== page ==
The puzzle can be solved by finding the values of the unknown digits (all indicated by asterisks) in the squares of the $9\times9$ grid.

Here is a Sudoku with a difference! Use information about lowest common multiples to help you solve it.

Given the products of diagonally opposite cells - can you complete this Sudoku?

Whenever a monkey has peaches, he always keeps a fraction of them each day, gives the rest away, and then eats one. How long could he make his peaches last for?

A Latin square of order n is an array of n symbols in which each symbol occurs exactly once in each row and exactly once in each column.

You are given the Lowest Common Multiples of sets of digits. Find the digits and then solve the Sudoku.

The clues for this Sudoku are the product of the numbers in adjacent squares.

This second Sudoku article discusses "Corresponding Sudokus" which are pairs of Sudokus with terms that can be matched using a substitution rule.

This Sudoku, based on differences. Using the one clue number can you find the solution?

Two sudokus in one. Challenge yourself to make the necessary connections.

Find a cuboid (with edges of integer values) that has a surface area of exactly 100 square units. Is there more than one? Can you find them all?

A mathematician goes into a supermarket and buys four items. Using a calculator she multiplies the cost instead of adding them. How can her answer be the same as the total at the till?

The number of plants in Mr McGregor's magic potting shed increases overnight. He'd like to put the same number of plants in each of his gardens, planting one garden each day. How can he do it?

Mr McGregor has a magic potting shed. Overnight, the number of plants in it doubles. He'd like to put the same number of plants in each of three gardens, planting one garden each day. Can he do it?

Can you put the 25 coloured tiles into the 5 x 5 square so that no column, no row and no diagonal line have tiles of the same colour in them?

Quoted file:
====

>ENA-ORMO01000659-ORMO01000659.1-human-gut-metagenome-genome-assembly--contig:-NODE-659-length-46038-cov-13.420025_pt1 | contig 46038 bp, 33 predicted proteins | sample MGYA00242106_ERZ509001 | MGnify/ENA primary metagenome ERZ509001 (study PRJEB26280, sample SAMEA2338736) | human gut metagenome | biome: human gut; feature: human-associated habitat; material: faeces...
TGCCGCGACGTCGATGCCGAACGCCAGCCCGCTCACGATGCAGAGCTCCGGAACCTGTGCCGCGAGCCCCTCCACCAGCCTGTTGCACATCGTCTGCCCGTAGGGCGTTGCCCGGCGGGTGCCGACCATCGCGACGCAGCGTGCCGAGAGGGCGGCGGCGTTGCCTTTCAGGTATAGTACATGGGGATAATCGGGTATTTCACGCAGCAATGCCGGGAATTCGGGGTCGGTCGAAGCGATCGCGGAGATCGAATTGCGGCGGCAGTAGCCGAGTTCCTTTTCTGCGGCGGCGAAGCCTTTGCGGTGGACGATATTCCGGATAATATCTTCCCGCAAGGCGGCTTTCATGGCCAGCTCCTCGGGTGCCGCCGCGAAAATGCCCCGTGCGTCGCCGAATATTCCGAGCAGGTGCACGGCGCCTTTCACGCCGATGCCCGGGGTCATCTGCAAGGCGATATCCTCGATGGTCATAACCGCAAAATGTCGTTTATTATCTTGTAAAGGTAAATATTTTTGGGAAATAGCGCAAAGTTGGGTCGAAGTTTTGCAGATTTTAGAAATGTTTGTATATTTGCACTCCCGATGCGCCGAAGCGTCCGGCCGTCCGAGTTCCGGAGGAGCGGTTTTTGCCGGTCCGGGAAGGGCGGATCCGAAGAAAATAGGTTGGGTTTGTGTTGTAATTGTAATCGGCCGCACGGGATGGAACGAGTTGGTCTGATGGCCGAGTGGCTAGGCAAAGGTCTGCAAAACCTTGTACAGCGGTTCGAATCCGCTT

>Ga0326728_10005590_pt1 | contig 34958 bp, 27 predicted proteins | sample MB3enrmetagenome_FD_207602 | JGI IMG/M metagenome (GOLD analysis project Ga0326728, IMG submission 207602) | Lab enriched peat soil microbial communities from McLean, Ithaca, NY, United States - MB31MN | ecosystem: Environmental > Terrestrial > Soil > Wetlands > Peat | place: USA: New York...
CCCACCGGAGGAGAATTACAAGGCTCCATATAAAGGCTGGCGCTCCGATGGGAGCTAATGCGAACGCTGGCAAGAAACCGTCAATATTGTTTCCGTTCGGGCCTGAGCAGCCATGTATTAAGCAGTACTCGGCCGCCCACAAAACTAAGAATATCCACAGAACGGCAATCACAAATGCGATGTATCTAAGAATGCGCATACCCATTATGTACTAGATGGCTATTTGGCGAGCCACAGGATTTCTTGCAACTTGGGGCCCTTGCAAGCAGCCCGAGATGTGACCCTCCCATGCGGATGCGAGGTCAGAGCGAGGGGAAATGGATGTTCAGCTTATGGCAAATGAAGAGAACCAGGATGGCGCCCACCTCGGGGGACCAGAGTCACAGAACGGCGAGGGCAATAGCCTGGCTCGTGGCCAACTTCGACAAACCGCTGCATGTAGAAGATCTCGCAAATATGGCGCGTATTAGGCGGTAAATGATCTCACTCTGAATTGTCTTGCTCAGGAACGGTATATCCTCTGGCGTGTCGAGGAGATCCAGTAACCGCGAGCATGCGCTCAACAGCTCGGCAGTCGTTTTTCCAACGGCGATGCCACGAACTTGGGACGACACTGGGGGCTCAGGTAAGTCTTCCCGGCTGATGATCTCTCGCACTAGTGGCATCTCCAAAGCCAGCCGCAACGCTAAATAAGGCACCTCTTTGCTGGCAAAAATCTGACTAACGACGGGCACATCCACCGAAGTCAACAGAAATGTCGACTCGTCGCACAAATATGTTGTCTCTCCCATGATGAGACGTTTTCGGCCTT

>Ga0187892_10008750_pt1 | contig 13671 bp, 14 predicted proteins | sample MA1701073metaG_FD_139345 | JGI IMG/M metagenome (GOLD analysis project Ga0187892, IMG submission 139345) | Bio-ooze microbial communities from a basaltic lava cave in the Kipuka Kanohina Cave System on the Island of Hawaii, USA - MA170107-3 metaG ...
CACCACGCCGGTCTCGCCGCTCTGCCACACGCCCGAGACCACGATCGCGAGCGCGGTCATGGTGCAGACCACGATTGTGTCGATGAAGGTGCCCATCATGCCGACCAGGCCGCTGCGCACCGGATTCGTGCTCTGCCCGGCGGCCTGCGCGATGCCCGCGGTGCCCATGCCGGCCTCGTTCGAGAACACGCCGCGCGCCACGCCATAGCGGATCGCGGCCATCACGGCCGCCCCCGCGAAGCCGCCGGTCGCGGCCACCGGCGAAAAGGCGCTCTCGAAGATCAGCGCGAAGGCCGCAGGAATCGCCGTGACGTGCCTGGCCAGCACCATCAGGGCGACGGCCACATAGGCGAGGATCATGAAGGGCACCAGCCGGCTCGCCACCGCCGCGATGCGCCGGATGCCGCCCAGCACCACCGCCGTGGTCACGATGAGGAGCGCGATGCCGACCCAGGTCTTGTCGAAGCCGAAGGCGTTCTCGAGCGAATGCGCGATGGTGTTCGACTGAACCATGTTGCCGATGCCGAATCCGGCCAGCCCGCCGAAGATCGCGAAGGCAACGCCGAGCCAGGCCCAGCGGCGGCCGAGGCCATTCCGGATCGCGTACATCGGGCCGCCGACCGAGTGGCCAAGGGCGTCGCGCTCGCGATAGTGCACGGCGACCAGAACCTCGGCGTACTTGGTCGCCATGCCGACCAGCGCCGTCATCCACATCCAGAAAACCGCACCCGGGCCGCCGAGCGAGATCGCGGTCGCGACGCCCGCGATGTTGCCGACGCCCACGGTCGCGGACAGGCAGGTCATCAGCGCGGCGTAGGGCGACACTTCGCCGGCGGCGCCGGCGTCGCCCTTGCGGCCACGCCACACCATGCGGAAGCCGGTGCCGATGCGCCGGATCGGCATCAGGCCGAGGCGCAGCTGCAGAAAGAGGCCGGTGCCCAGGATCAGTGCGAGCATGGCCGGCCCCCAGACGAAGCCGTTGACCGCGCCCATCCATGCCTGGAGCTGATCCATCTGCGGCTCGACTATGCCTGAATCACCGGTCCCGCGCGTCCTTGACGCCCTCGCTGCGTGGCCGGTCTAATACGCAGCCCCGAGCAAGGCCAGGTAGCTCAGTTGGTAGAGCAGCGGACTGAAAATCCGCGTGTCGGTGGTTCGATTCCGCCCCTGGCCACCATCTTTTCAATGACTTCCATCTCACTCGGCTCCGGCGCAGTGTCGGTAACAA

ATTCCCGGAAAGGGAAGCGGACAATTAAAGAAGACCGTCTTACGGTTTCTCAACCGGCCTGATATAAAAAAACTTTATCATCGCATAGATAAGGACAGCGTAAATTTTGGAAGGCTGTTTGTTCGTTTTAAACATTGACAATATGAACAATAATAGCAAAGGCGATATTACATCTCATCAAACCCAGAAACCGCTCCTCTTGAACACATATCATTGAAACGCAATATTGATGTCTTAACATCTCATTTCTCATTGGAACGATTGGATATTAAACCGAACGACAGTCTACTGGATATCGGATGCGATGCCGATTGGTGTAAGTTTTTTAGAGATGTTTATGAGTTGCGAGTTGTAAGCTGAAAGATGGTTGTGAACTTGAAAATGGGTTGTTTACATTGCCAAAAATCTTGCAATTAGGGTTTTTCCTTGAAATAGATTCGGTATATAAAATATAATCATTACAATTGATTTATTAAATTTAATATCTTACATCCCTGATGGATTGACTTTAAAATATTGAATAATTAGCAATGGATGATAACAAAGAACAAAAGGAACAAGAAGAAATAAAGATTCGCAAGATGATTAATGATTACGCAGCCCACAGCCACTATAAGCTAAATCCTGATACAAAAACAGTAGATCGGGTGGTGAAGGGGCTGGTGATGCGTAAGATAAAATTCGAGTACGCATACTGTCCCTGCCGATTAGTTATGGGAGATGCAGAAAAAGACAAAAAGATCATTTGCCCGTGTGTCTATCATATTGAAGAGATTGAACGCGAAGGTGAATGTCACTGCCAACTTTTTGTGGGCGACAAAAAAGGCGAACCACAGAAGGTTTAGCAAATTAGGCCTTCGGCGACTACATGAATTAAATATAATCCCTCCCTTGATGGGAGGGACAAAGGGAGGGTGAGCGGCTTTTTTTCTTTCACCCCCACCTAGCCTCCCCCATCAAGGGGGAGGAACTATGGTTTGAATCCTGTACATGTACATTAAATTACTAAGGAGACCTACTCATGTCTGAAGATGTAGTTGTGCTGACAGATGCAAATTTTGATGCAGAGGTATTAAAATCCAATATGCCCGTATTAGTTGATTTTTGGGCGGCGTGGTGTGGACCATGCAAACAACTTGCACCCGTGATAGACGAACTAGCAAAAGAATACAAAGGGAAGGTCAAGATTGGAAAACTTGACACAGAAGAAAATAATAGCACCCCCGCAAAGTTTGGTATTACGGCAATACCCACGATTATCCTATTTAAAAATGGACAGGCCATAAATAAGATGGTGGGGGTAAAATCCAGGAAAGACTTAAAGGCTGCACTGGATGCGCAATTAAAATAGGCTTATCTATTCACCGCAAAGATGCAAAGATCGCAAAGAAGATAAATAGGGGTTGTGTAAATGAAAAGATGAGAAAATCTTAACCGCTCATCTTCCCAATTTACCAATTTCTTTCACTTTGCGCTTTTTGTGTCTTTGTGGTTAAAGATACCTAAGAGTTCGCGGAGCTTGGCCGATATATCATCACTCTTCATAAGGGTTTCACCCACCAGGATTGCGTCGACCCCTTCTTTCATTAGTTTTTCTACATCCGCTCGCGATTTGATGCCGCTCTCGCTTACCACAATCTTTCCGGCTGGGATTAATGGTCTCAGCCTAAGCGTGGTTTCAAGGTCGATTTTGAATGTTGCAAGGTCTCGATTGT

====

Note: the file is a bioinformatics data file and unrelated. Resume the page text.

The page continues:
Special clue numbers related to the difference between numbers in two adjacent cells and values of the stars in the "constellation" make this a doubly interesting problem.

This package contains a collection of problems from the NRICH website that could be suitable for students who have a good understanding of Factors and Multiples and who feel ready to take on some. . . .

Problem solving is at the heart of the NRICH site. All the problems give learners opportunities to learn, develop or use mathematical concepts and skills. Read here for more information.

The puzzle can be solved with the help of small clue-numbers which are either placed on the border lines between selected pairs of neighbouring squares of the grid or placed after slash marks on. . . .

A pair of Sudoku puzzles that together lead to a complete solution.

Play the divisibility game to create numbers in which the first two digits make a number divisible by 2, the first three digits make a number divisible by 3...

Explore this how this program produces the sequences it does. What are you controlling when you change the values of the variables?

60 pieces and a challenge. What can you make and how many of the pieces can you use creating skeleton polyhedra?